FCC seeks more details from Verizon in TracFone deal

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The FCC wants to know what devices are going to be available for TracFone customers post-transaction, among other things. (Pixabay)

The FCC is asking Verizon to supply more details about its planned acquisition of prepaid MVNO TracFone, including plans for Lifeline, customer migration, service pricing and devices.

Verizon initially sought a streamlined processing for its application to acquire TracFone from América Móvil, a deal worth up to $6.9 billion. It’s Verizon’s first big foray into prepaid and if approved, would allow Verizon to gain TracFone's more than 20 million prepaid subscribers. It would also eliminate the largest MVNO in the country, although most of TracFone’s customers already use Verizon’s network.

In February, the FCC said the deal raises “extraordinary complexity” and thus an additional 90-day review period was warranted. That came after the attorneys general from 16 states and the District of Columbia asked the FCC to request additional information from Verizon about the deal.

RELATED: Verizon’s acquisition of TracFone gets additional review time

The FCC is now asking Verizon to explain in detail the steps it will take to continue to offer Lifeline services to existing TracFone Lifeline customers, including those currently on other networks, and how those customers will be transitioned to Verizon’s network.

It also wants to know what devices are going to be available for TracFone customers post-transaction, as well as the service plans Verizon expects to offer and Verizon’s plans to market and expand its prepaid service offering in the absence of the TracFone transaction. The FCC is also asking for a complete list of Verizon’s current MVNO partners and what impact the TracFone deal will have on them.

Verizon has promised to bring “its world class vison for 5G” and other technological advances to TracFone customers. The FCC wants Verizon to describe its strategy to do that, as well as whether TracFone subscribers will have access to unlimited 5G data plans.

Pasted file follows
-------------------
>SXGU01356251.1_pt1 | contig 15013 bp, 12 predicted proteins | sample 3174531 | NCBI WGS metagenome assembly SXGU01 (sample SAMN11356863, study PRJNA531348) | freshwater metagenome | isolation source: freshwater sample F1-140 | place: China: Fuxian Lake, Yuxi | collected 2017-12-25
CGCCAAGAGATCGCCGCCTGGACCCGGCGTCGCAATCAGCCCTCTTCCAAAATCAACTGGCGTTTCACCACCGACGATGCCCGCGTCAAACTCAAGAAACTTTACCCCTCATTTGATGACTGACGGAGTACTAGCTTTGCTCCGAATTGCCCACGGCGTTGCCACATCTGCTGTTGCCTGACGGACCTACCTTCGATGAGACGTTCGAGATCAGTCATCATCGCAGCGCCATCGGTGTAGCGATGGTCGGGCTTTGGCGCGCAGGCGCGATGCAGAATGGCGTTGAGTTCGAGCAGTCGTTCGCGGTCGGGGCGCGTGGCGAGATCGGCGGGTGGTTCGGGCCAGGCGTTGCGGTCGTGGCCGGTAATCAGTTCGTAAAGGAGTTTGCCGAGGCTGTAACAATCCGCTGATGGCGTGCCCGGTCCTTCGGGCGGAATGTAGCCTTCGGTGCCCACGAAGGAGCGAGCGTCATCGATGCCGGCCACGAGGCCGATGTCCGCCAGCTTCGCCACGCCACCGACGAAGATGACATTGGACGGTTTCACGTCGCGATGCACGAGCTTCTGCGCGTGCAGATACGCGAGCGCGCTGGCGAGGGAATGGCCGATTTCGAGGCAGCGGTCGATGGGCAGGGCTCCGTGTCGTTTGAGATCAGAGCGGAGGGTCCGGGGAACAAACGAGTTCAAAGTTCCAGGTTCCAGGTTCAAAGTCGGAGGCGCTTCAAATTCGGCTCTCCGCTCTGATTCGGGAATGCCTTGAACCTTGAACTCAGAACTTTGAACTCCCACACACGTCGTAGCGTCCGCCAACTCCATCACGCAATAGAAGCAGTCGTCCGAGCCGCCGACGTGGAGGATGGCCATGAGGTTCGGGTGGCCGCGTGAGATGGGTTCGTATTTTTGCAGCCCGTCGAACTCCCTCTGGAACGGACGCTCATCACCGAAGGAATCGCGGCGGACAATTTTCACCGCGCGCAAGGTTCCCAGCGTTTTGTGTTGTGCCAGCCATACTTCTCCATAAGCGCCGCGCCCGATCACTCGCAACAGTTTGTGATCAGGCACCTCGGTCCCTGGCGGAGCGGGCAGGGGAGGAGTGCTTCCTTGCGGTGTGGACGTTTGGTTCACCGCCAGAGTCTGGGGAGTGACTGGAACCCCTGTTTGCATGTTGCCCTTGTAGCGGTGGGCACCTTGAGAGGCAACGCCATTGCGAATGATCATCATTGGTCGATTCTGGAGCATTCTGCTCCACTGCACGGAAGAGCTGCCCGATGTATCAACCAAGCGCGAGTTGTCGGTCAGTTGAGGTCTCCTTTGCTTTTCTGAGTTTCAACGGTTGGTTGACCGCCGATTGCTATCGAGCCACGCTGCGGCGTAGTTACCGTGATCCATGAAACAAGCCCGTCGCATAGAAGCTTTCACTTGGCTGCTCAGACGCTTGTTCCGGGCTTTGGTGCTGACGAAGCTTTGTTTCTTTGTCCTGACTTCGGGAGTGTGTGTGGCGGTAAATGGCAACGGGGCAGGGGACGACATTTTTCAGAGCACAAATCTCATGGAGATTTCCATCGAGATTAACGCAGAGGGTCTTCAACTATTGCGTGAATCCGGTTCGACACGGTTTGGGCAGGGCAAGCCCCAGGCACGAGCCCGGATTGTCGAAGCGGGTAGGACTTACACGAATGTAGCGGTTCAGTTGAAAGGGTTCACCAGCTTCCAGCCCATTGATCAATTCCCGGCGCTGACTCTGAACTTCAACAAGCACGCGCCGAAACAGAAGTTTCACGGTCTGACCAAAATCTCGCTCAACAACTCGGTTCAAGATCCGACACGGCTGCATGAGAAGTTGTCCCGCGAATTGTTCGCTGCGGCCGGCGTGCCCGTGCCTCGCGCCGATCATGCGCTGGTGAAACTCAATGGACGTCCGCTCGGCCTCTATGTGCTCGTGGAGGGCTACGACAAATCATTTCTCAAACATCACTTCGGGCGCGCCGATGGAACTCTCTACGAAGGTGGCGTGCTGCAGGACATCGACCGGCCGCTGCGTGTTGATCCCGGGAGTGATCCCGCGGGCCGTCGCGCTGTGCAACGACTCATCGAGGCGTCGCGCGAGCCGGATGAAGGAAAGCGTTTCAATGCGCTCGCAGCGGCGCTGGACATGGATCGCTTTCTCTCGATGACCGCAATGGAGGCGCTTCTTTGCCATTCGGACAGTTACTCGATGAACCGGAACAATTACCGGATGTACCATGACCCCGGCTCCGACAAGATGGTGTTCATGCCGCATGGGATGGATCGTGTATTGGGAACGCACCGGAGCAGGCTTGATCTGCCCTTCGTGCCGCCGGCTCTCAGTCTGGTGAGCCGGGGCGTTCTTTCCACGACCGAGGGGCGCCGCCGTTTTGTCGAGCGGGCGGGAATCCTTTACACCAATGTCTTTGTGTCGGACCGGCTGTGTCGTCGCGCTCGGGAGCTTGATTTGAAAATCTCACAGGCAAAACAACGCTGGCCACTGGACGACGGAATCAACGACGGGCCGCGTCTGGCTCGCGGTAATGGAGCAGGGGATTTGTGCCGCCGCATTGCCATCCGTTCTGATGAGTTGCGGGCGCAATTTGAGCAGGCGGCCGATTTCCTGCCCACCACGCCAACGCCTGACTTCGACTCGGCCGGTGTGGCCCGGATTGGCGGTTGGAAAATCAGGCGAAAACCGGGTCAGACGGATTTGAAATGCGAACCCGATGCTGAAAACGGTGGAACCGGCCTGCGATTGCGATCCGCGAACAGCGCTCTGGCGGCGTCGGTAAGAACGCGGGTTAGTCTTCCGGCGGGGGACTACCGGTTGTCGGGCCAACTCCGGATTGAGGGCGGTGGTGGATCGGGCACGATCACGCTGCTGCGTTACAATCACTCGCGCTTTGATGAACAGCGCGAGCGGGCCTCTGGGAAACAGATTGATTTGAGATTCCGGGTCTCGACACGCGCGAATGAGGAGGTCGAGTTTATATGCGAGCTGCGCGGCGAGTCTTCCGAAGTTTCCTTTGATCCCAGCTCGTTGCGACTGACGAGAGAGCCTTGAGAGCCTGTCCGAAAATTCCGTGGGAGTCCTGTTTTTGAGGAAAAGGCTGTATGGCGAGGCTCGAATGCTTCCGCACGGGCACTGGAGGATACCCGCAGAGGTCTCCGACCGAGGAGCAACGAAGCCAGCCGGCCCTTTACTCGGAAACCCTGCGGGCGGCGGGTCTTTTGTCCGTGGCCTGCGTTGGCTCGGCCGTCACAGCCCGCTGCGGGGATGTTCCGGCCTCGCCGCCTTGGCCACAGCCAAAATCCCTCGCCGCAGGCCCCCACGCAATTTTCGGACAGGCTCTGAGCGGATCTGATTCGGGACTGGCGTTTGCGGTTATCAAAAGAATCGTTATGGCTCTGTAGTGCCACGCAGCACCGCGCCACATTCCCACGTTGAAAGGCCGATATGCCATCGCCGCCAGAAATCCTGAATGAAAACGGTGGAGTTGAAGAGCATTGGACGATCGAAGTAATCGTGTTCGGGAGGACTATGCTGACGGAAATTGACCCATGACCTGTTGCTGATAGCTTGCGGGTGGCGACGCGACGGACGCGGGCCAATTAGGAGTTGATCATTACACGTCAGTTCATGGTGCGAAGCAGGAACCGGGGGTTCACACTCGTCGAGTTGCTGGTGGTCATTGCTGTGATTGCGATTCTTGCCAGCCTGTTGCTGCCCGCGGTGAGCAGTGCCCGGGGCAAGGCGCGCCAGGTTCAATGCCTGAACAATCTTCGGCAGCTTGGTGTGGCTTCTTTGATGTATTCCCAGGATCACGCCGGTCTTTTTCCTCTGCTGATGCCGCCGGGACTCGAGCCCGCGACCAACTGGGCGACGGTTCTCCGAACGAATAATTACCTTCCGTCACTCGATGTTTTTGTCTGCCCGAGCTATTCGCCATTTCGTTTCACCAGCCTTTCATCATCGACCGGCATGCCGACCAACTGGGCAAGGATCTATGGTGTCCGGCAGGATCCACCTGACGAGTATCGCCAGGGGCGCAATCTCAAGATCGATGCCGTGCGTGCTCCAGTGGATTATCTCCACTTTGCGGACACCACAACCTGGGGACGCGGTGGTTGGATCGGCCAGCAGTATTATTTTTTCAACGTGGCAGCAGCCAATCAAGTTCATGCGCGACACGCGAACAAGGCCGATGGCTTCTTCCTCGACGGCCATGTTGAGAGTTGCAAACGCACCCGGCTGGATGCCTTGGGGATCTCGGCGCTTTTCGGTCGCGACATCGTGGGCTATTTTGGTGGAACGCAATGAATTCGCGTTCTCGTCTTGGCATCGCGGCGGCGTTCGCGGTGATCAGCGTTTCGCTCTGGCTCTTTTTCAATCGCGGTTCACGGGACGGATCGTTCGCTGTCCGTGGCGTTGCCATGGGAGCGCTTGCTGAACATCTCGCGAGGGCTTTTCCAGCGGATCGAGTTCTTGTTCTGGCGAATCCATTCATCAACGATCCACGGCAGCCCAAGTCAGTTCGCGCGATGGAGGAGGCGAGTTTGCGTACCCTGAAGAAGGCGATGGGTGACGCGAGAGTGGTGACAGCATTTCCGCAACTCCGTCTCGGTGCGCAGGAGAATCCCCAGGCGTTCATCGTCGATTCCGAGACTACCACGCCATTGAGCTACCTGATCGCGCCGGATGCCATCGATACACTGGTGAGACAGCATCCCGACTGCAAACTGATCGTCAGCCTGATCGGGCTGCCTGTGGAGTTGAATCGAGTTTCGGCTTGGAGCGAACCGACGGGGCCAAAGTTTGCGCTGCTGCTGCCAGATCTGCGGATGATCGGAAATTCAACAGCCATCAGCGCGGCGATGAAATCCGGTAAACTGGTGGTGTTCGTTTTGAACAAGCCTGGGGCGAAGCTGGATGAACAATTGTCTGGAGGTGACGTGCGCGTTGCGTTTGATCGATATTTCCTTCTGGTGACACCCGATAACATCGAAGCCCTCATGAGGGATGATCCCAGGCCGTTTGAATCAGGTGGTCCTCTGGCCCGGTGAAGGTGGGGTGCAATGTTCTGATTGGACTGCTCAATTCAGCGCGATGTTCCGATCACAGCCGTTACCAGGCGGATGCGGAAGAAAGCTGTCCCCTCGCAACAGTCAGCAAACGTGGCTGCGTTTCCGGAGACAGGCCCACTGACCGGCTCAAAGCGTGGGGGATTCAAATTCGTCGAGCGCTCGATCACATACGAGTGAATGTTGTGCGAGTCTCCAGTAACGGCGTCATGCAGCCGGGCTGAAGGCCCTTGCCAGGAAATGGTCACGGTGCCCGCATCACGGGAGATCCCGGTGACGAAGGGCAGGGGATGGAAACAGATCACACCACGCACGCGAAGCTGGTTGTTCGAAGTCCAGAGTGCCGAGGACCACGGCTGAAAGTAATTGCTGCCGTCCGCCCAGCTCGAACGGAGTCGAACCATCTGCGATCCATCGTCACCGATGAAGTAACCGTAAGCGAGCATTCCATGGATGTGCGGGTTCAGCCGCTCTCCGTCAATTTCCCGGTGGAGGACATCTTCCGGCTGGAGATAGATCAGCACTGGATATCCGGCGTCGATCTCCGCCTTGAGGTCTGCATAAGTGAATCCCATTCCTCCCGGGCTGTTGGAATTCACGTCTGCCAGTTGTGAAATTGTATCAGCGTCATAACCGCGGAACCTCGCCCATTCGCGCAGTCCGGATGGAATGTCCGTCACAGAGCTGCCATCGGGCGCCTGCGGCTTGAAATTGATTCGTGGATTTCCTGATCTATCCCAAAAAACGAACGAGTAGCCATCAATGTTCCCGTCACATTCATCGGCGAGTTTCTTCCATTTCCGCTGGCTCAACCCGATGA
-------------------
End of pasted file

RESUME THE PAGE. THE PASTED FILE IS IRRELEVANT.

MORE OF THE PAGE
RELATED: Verizon punches back in debate over TracFone ownership

Earlier this month, Verizon told the FCC that TracFone, as part of Verizon, will become a stronger competitor against the flanker prepaid brands of AT&T and T-Mobile, which are Cricket and Metro, respectively. Having another facilities-based service provider in the mix will make the market more competitive, it argued, bringing owner’s economics into the picture for TracFone.

“We are pleased the FCC's process continues to progress, and are reviewing the FCC's request," Verizon said in a statement on Friday. "We feel confident that the FCC will recognize the consumer benefits of strengthening competition for value-conscious prepaid customers and of bringing facilities-based competition for wireless Lifeline services.“

CWA weighs in

The Communications Workers of America (CWA) union has also been pressing the FCC to impose strict conditions on the transaction to protect Lifeline customers and preserve the wireless reseller market. TracFone is one of the largest providers of Lifeline services, which allow low-income people to get wireless services at more affordable rates.

Verizon has stated several times that it will continue to offer Lifeline service through TracFone, but CWA said it didn’t provide detailed information about how it plans to do that or how it will migrate subscribers who aren’t already on the Verizon network, a number that has been estimated at 7.6 million.

CWA was still reviewing the FCC’s questions to Verizon on Friday, but in general sees it as a good and necessary step in the review process.

“CWA and a growing coalition, including seventeen state attorneys general, have been urging the FCC to more closely scrutinize how Verizon intends to serve TracFone’s millions of low-income families who rely on the Lifeline program,” said Brian Thorn, senior researcher at CWA, in a statement. “We applaud the FCC’s decision this week to seek critical information needed to evaluate this deal and ensure it is in the best interests of consumers.”

Article updated with comment from Verizon.